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Toward Resiliency: At-Risk Students Who Make It to

By Laura J. Horn, Xianglei Chen and Clifford Adelman

Abstract

The aim of this study was to determine whether student, parent, and peer engagement factors that contributed to at-risk students ’ success in graduating from high school continued to be important in making the transition from high school to postsecondary education. Only students who were considered at moderate to high risk of dropping out of high school were included in the analysis (about one-quarter of 1992 high school graduates). They were identified as those exhibiting two or more of the following six risk factors: family in the lowest socioeconomic quartile, from a single-parent home, earned grades of C’s or lower from 6th to 8th grade, held back a grade, changed schools two or more times outside of the normal progression, or have an older sibling who dropped out of high school. Key findings are as follows. Parent and peer engagement indicators were especially strong influences on postsecondary enrollment. Moderate- to high-risk youth whose parents frequently discussed school-related matters with them in high school had much higher odds of both 4-year college enrollment and enrollment in any postsecondary education, compared with their peers whose parents had no discussions with them. Parents ’ educational expectations also exerted a strong influence on whether or not moderate- to high-risk teens enrolle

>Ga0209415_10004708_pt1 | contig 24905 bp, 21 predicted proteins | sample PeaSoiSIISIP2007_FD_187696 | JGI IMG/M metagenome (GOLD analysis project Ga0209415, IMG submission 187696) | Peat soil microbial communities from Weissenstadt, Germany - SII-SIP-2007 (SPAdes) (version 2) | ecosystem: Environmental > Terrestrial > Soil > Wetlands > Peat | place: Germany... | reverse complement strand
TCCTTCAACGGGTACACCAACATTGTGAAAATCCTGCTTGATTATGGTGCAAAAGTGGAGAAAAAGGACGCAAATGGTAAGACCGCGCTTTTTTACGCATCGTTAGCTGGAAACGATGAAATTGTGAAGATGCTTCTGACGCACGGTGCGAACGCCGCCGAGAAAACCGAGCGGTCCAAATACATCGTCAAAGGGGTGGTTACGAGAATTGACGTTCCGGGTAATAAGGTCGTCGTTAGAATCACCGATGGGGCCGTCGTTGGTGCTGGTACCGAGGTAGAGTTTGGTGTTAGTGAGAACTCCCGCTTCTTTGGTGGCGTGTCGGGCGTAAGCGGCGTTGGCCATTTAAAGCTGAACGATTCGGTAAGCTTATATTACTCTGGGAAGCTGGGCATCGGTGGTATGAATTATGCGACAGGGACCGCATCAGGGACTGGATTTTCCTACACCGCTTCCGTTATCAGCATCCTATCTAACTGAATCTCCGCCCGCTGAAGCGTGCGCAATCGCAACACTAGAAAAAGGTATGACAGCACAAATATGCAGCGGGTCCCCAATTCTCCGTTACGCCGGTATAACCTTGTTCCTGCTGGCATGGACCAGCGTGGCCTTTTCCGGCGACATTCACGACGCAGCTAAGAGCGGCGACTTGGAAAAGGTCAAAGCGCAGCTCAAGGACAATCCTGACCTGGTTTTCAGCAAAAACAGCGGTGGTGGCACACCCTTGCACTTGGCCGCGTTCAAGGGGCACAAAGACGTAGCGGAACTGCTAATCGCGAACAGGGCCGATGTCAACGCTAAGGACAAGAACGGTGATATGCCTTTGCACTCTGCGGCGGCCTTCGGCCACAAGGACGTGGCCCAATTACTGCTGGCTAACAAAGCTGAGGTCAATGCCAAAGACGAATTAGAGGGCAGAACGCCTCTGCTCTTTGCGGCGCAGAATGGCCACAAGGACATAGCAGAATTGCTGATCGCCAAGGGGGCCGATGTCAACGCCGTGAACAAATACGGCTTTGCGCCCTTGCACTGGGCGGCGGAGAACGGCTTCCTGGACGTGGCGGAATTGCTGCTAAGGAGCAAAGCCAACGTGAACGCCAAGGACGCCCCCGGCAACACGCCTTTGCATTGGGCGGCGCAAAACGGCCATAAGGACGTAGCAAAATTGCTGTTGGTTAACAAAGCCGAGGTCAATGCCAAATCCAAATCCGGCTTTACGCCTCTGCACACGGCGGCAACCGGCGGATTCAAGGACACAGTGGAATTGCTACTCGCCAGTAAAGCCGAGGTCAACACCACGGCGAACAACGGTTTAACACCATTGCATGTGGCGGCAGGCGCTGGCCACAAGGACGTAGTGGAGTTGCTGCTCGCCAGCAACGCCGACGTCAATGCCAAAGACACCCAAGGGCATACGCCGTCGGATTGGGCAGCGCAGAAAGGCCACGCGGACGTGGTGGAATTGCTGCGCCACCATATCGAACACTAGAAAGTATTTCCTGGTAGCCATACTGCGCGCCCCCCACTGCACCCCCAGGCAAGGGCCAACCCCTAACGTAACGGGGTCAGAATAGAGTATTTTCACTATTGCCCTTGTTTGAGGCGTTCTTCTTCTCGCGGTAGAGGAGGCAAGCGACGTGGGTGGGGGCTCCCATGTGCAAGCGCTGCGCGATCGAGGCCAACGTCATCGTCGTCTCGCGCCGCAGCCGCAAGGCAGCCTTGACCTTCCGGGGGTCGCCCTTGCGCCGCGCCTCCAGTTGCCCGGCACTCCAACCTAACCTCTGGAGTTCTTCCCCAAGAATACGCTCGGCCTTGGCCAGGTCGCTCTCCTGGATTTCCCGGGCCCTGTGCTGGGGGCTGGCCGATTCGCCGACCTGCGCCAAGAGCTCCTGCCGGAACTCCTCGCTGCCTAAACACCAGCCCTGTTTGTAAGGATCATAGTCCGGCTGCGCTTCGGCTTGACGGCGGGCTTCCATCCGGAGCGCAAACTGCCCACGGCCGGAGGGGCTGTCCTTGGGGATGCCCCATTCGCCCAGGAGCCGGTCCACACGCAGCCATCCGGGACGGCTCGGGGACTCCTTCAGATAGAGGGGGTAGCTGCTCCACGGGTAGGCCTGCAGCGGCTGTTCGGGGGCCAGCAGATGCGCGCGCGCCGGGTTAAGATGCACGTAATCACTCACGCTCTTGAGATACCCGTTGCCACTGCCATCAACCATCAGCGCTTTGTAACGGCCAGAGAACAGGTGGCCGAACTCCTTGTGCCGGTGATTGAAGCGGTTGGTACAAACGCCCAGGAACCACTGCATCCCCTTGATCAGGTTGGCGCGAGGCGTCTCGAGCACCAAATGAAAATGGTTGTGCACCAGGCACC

Year: 1998
OAI identifier: oai:CiteSeerX.psu:10.1.1.197.9171
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